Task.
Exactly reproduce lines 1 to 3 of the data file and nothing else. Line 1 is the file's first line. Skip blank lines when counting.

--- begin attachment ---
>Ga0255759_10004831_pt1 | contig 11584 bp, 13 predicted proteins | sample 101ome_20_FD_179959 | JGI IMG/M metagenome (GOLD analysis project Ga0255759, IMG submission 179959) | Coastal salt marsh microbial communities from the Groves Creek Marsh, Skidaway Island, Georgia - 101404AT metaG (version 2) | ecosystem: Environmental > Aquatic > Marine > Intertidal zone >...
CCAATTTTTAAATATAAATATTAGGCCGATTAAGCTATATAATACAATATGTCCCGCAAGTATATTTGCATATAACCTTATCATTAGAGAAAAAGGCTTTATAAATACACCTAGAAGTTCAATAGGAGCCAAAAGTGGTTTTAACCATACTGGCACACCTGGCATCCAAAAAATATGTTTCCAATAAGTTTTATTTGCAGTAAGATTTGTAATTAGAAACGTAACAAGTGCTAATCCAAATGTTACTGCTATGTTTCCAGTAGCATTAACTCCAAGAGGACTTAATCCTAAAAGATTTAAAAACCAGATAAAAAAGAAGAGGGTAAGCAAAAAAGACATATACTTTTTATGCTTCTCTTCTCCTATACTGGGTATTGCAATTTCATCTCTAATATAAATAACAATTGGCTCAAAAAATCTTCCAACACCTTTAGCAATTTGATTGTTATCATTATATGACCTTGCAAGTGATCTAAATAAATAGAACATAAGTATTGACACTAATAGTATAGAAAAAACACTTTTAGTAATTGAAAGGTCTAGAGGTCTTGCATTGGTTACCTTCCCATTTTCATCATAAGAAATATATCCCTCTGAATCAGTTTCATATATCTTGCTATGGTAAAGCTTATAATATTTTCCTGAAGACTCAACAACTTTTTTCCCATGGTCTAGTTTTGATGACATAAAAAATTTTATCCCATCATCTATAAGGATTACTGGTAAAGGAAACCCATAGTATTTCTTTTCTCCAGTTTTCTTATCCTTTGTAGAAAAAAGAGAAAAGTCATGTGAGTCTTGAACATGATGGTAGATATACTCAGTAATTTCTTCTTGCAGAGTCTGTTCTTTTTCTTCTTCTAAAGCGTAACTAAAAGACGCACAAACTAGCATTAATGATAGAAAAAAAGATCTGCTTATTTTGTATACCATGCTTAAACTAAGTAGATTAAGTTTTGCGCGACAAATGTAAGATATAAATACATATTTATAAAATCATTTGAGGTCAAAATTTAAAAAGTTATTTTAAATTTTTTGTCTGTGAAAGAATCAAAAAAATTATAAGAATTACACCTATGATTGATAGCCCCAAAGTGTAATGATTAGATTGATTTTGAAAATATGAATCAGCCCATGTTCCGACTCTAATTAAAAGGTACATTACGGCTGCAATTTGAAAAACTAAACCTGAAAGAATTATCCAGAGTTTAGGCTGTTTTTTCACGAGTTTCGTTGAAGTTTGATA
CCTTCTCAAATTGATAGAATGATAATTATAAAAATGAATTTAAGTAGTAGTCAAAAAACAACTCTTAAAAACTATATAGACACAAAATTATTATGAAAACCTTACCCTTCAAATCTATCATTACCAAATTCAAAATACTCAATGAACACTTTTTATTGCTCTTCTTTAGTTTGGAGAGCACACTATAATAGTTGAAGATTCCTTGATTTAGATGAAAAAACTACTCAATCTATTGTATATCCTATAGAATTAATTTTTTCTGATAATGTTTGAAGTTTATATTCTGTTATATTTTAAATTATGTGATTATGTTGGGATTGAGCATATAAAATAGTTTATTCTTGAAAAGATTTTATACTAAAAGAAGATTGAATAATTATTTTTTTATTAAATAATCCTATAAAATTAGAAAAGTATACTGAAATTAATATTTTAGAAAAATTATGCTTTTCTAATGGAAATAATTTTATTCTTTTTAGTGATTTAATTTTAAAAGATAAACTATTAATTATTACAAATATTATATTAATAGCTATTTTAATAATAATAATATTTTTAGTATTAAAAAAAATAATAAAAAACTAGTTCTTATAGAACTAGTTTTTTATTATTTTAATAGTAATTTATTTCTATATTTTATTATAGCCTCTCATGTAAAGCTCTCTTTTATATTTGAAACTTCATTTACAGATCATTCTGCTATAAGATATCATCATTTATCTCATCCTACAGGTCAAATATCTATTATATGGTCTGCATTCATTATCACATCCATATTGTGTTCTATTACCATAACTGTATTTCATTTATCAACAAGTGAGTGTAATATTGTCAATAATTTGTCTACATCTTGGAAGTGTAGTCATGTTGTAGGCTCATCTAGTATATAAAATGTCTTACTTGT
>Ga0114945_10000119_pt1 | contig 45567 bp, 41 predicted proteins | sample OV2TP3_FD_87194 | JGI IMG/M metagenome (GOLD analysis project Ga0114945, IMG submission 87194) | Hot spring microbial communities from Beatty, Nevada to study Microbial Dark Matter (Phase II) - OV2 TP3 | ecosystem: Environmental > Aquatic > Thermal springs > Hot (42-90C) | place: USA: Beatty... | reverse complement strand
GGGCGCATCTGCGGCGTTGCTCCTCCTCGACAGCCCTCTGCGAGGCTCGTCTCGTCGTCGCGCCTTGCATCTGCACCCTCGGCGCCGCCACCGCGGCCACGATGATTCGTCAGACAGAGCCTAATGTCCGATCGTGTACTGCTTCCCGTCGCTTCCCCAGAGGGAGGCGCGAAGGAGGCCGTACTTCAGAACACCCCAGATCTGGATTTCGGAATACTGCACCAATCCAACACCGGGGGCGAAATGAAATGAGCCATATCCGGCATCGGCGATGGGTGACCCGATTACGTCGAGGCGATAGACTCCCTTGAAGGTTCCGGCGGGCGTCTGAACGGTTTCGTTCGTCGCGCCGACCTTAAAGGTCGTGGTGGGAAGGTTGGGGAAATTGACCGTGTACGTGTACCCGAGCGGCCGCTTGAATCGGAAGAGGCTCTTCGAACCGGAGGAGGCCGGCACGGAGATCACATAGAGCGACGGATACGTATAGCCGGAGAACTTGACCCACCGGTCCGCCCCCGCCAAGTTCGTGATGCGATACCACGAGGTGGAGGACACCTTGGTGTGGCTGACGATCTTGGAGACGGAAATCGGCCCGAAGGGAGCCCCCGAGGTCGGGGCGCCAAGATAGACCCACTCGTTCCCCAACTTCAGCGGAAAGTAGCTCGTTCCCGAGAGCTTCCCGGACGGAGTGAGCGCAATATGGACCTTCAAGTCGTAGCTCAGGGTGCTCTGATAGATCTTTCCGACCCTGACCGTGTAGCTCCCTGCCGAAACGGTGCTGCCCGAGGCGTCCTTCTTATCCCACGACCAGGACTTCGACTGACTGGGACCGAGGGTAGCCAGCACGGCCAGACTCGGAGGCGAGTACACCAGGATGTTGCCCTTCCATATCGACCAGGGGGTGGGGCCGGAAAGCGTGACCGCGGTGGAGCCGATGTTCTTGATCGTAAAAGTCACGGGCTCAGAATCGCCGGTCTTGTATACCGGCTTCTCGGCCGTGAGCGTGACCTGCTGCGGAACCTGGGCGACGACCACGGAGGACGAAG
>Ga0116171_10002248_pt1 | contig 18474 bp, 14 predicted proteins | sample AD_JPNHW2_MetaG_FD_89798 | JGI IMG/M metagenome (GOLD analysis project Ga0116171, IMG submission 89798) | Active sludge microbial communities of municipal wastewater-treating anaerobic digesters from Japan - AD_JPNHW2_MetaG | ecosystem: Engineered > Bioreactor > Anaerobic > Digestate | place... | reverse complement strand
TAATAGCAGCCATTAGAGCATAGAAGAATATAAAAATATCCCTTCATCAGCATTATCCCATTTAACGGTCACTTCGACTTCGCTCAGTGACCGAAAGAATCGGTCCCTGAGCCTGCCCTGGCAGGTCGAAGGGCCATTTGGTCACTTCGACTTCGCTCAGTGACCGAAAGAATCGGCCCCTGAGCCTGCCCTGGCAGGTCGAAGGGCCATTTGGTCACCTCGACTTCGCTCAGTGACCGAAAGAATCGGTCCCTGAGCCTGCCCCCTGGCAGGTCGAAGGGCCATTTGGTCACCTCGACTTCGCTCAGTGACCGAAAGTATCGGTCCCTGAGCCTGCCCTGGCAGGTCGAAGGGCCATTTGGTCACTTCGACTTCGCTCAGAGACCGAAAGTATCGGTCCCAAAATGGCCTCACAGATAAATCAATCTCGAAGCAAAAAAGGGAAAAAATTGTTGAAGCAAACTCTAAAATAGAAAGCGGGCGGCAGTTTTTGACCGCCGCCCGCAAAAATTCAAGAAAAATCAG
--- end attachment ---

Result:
>Ga0255759_10004831_pt1 | contig 11584 bp, 13 predicted proteins | sample 101ome_20_FD_179959 | JGI IMG/M metagenome (GOLD analysis project Ga0255759, IMG submission 179959) | Coastal salt marsh microbial communities from the Groves Creek Marsh, Skidaway Island, Georgia - 101404AT metaG (version 2) | ecosystem: Environmental > Aquatic > Marine > Intertidal zone >...
CCAATTTTTAAATATAAATATTAGGCCGATTAAGCTATATAATACAATATGTCCCGCAAGTATATTTGCATATAACCTTATCATTAGAGAAAAAGGCTTTATAAATACACCTAGAAGTTCAATAGGAGCCAAAAGTGGTTTTAACCATACTGGCACACCTGGCATCCAAAAAATATGTTTCCAATAAGTTTTATTTGCAGTAAGATTTGTAATTAGAAACGTAACAAGTGCTAATCCAAATGTTACTGCTATGTTTCCAGTAGCATTAACTCCAAGAGGACTTAATCCTAAAAGATTTAAAAACCAGATAAAAAAGAAGAGGGTAAGCAAAAAAGACATATACTTTTTATGCTTCTCTTCTCCTATACTGGGTATTGCAATTTCATCTCTAATATAAATAACAATTGGCTCAAAAAATCTTCCAACACCTTTAGCAATTTGATTGTTATCATTATATGACCTTGCAAGTGATCTAAATAAATAGAACATAAGTATTGACACTAATAGTATAGAAAAAACACTTTTAGTAATTGAAAGGTCTAGAGGTCTTGCATTGGTTACCTTCCCATTTTCATCATAAGAAATATATCCCTCTGAATCAGTTTCATATATCTTGCTATGGTAAAGCTTATAATATTTTCCTGAAGACTCAACAACTTTTTTCCCATGGTCTAGTTTTGATGACATAAAAAATTTTATCCCATCATCTATAAGGATTACTGGTAAAGGAAACCCATAGTATTTCTTTTCTCCAGTTTTCTTATCCTTTGTAGAAAAAAGAGAAAAGTCATGTGAGTCTTGAACATGATGGTAGATATACTCAGTAATTTCTTCTTGCAGAGTCTGTTCTTTTTCTTCTTCTAAAGCGTAACTAAAAGACGCACAAACTAGCATTAATGATAGAAAAAAAGATCTGCTTATTTTGTATACCATGCTTAAACTAAGTAGATTAAGTTTTGCGCGACAAATGTAAGATATAAATACATATTTATAAAATCATTTGAGGTCAAAATTTAAAAAGTTATTTTAAATTTTTTGTCTGTGAAAGAATCAAAAAAATTATAAGAATTACACCTATGATTGATAGCCCCAAAGTGTAATGATTAGATTGATTTTGAAAATATGAATCAGCCCATGTTCCGACTCTAATTAAAAGGTACATTACGGCTGCAATTTGAAAAACTAAACCTGAAAGAATTATCCAGAGTTTAGGCTGTTTTTTCACGAGTTTCGTTGAAGTTTGATA
CCTTCTCAAATTGATAGAATGATAATTATAAAAATGAATTTAAGTAGTAGTCAAAAAACAACTCTTAAAAACTATATAGACACAAAATTATTATGAAAACCTTACCCTTCAAATCTATCATTACCAAATTCAAAATACTCAATGAACACTTTTTATTGCTCTTCTTTAGTTTGGAGAGCACACTATAATAGTTGAAGATTCCTTGATTTAGATGAAAAAACTACTCAATCTATTGTATATCCTATAGAATTAATTTTTTCTGATAATGTTTGAAGTTTATATTCTGTTATATTTTAAATTATGTGATTATGTTGGGATTGAGCATATAAAATAGTTTATTCTTGAAAAGATTTTATACTAAAAGAAGATTGAATAATTATTTTTTTATTAAATAATCCTATAAAATTAGAAAAGTATACTGAAATTAATATTTTAGAAAAATTATGCTTTTCTAATGGAAATAATTTTATTCTTTTTAGTGATTTAATTTTAAAAGATAAACTATTAATTATTACAAATATTATATTAATAGCTATTTTAATAATAATAATATTTTTAGTATTAAAAAAAATAATAAAAAACTAGTTCTTATAGAACTAGTTTTTTATTATTTTAATAGTAATTTATTTCTATATTTTATTATAGCCTCTCATGTAAAGCTCTCTTTTATATTTGAAACTTCATTTACAGATCATTCTGCTATAAGATATCATCATTTATCTCATCCTACAGGTCAAATATCTATTATATGGTCTGCATTCATTATCACATCCATATTGTGTTCTATTACCATAACTGTATTTCATTTATCAACAAGTGAGTGTAATATTGTCAATAATTTGTCTACATCTTGGAAGTGTAGTCATGTTGTAGGCTCATCTAGTATATAAAATGTCTTACTTGT